This invention also relates to novel methods for the development of modulators of AT4 receptor/IRAP activity. These compounds will lead to an alteration in the levels of

  • (1) a number of neuropeptides, such as arginine-vasopressin, oxytocin, somatostatin, angiotensin III, Lys-bradykinin, neurotensin, met-enkephalin, dynorphin A, neurokinin A, neuromedin B, cholecystokinin 8, and
  • (2) a number of polypeptides, such as insulin, insulin-like growth factor-I and insulin-like growth factor-II.

The development of modulators of AT4 receptor/IRAP activity may for example be based on

  • (a) modification of peptides which bind to AT4 receptor/IRAP, such as VYIHPF (SEQ ID NO:1), LVVYPWTQRF (SEQ ID NO:2), and KYLPGPLQ (SEQ ID NO:3);
  • (b) peptidomimetic compounds based on the peptide structures of known modulators of IRAP;
  • (c) compounds based on the structure of known inhibitors of the family of leucine aminopeptidases, such as L-leucinethiol, L-leucinal, or L-leucinol; and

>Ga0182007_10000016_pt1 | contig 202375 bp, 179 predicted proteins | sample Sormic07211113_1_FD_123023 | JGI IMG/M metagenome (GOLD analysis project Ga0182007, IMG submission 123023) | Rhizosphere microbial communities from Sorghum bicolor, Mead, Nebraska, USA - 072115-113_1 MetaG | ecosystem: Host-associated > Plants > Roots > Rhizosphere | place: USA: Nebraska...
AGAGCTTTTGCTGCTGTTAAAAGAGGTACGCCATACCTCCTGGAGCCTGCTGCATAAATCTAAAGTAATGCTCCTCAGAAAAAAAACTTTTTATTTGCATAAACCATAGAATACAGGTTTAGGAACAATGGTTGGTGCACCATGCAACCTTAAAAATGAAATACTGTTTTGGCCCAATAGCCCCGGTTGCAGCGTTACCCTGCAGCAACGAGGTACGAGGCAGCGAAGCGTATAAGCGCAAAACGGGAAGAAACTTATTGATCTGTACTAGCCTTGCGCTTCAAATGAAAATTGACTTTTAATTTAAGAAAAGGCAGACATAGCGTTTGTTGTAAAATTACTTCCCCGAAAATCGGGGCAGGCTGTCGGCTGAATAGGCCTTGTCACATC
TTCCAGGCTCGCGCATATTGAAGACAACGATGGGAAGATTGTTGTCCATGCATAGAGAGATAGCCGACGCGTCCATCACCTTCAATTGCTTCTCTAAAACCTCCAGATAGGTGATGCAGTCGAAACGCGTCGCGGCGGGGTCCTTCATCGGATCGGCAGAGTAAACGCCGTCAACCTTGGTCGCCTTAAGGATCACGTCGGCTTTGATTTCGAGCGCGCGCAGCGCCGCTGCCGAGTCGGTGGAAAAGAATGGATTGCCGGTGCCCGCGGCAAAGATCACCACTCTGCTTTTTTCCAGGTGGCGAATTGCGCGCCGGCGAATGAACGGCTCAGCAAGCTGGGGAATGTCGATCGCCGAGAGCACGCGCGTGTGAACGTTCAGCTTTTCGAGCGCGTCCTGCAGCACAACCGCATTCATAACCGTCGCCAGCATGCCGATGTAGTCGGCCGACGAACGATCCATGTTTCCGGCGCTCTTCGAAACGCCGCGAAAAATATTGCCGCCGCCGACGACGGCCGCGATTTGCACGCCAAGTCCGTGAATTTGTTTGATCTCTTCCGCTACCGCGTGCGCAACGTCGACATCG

• (d) compounds which interfere with the interaction of IRAP with other proteins which regulate IRAP activity

The invention provides an assay to screen for compounds which modulate the activity of IRAP, and a diagnostic marker for disorders related to alterations in the activity of IRAP in serum or in tissues.

The modulators of IRAP activity preferably result in a decrease in the catalytic activity of IRAP. These compounds are useful for increasing serum and tissue levels of biologically active agents such as arginine-vasopressin, oxytocin, somatostatin, angiotensin III, Lys-bradykinin, neurotensin, met-enkephalin, dynorphin A, neurokinin A, neuromedin B, cholecystokinin 8, insulin, IGF-I or IGF-II. Therefore administration of modulators of IRAP activity can have the same effects or uses as administration of exogenous arginine-vasopressin, oxytocin, insulin, IGF-I or IGF-II.